Making a will week Ireland 2016 F.A.Q.

Q. If I avail of a will consultation do I have to make a will?
No, there is no obligation.
Q. If I make a will during Best Will Week do I have to leave a gift to my favourite charity?
No you don’t. Best Will Week aims to promote Legacy giving and the difference it could make to your favourite charity. However, leaving a gift is your choice.
Q. I would like to leave a gift but I don’t have lots of money?
You can chose to leave a gift of any amount in your will and whatever gift you leave, it will have a positive impact.
Q. My local solicitor isn’t participating in Best Will Week?
If you already have a solicitor and they are not taking part in Best Will Week, you can still consult with them about making a will or to arrange leaving a gift to a favourite charity.
Q. I don’t have time during Best Will Week to make an appointment?
Best Will Week aims to promote making a will and leaving a gift to a charity of your choice. However you can arrange with your solicitor to make or change your will at any time.
Q. Can I change my mind if I have arranged to leave a gift?
Yes, you can make changes to your will at any time, just speak to your solicitor.
Q. If I leave a gift in my will to a charity do I need to let them know?
There is no obligation on you to let a charity know that you have left a gift to them in your will. However, charities want to thank their donors for their support so they would be delighted to hear from you.
Q. What is the cost to people who avail of these will consultations?
Participating solicitors will offer initial consultations on making a will. They will give expert legal advice on the process of making a will and the important decisions you might need to consider. As some wills are more complex than others, your solicitor will discuss any costs to make your will directly with you. Very often it is much more straightforward and cost effective than you might think.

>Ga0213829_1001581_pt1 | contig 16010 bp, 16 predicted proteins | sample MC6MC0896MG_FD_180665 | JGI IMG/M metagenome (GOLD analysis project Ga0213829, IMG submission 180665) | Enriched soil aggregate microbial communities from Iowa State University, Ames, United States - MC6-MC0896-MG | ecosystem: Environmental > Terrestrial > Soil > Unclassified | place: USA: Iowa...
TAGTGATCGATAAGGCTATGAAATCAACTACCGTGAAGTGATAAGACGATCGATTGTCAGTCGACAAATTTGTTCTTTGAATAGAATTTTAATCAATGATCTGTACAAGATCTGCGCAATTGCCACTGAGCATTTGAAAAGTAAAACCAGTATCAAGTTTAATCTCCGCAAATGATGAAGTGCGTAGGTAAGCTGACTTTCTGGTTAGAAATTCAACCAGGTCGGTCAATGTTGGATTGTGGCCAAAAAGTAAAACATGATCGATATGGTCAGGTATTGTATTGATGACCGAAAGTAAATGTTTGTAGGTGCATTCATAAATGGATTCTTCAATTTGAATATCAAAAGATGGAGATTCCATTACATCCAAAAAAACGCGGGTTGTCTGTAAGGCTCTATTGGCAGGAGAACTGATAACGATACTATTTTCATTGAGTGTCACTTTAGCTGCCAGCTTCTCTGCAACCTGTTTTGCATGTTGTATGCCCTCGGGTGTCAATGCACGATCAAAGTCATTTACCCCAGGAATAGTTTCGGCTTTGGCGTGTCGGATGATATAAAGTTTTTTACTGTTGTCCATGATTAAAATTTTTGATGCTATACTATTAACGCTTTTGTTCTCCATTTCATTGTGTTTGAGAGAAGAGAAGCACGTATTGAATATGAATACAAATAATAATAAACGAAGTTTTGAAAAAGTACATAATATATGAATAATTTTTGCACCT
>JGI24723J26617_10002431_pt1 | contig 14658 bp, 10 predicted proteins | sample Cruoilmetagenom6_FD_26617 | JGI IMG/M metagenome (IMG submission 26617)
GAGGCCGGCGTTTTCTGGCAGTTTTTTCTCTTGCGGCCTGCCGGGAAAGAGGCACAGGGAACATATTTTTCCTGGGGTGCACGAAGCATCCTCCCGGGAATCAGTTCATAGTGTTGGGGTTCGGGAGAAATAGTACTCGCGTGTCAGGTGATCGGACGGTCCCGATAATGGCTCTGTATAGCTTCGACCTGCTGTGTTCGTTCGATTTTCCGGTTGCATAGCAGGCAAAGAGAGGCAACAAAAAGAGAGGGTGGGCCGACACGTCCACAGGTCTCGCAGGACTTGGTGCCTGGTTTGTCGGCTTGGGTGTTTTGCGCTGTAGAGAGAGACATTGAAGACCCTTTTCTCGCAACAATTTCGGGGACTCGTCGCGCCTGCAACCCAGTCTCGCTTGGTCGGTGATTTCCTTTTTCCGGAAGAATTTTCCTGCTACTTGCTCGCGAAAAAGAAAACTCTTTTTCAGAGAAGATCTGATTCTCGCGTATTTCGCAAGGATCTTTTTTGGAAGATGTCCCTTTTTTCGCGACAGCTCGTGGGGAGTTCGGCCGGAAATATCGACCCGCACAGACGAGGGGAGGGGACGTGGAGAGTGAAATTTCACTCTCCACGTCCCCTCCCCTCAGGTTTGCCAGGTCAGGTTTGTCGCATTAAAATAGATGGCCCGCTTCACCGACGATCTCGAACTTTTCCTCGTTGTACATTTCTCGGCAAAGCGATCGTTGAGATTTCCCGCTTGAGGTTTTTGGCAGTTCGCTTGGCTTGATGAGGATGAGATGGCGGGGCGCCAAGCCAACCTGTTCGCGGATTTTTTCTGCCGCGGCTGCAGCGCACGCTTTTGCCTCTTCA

Q. Why should solicitors consider signing up to participate in Best Will Week?
Best Will Week is an opportunity for solicitors to meet new clients which can mean new or repeat business opportunities. The campaign is also an opportunity for solicitors to remind their clients that leaving a gift to charity is something worthwhile to consider.
Q. What sort of gifts are charities seeking in a will?
Any gift is beneficial to a charity no matter how big or small; for example, it could be a sum of money, property, antiques or a car. All legacies are an extremely valuable source of income to charities who rely on the generosity & support of the general public.
Q. How many people living in Ireland have a will?
My Legacy commissioned research which was carried out by Amárach Research in September 2015 on behaviour & attitudes to will making in Ireland. It showed that only three in every ten people living in Ireland have made a will. 57% of over 55’s have already drafted a will. Two thirds of those aged 25 – 34 have not yet drafted a will and only a fifth of 35 – 44 year olds have prepared a will which is surprising when you consider this is a time.